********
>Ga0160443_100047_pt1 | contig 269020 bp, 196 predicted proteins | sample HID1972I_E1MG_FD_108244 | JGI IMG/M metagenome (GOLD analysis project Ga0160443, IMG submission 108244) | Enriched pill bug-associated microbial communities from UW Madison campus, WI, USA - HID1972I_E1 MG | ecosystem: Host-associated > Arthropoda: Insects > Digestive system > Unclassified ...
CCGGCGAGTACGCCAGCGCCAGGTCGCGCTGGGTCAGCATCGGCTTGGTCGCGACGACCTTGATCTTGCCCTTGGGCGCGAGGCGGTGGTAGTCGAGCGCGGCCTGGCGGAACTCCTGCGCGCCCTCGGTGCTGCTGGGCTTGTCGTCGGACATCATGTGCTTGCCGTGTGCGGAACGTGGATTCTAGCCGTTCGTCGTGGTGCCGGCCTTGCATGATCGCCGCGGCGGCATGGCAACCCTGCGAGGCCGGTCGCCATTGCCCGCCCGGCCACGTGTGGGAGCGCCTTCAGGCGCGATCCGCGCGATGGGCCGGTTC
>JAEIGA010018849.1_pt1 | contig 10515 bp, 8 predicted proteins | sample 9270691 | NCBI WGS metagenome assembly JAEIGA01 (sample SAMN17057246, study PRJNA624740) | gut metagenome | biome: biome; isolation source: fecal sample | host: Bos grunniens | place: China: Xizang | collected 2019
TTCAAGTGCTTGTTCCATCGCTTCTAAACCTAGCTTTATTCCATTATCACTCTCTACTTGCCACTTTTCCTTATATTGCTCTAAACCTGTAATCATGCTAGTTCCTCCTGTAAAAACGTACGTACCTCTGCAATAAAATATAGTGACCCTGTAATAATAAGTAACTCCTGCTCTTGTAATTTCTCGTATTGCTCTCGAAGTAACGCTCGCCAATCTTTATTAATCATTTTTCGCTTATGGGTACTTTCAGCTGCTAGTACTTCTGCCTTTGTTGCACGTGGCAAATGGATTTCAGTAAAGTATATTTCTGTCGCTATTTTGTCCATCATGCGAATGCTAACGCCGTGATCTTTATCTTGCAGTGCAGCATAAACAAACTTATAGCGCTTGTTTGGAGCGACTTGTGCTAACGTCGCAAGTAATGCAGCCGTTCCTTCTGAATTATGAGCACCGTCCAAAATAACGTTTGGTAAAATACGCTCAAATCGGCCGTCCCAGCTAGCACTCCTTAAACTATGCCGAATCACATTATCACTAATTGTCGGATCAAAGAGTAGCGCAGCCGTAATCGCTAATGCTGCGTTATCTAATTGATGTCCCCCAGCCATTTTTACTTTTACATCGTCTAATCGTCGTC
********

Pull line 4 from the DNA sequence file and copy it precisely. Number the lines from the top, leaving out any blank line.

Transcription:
TTCAAGTGCTTGTTCCATCGCTTCTAAACCTAGCTTTATTCCATTATCACTCTCTACTTGCCACTTTTCCTTATATTGCTCTAAACCTGTAATCATGCTAGTTCCTCCTGTAAAAACGTACGTACCTCTGCAATAAAATATAGTGACCCTGTAATAATAAGTAACTCCTGCTCTTGTAATTTCTCGTATTGCTCTCGAAGTAACGCTCGCCAATCTTTATTAATCATTTTTCGCTTATGGGTACTTTCAGCTGCTAGTACTTCTGCCTTTGTTGCACGTGGCAAATGGATTTCAGTAAAGTATATTTCTGTCGCTATTTTGTCCATCATGCGAATGCTAACGCCGTGATCTTTATCTTGCAGTGCAGCATAAACAAACTTATAGCGCTTGTTTGGAGCGACTTGTGCTAACGTCGCAAGTAATGCAGCCGTTCCTTCTGAATTATGAGCACCGTCCAAAATAACGTTTGGTAAAATACGCTCAAATCGGCCGTCCCAGCTAGCACTCCTTAAACTATGCCGAATCACATTATCACTAATTGTCGGATCAAAGAGTAGCGCAGCCGTAATCGCTAATGCTGCGTTATCTAATTGATGTCCCCCAGCCATTTTTACTTTTACATCGTCTAATCGTCGTC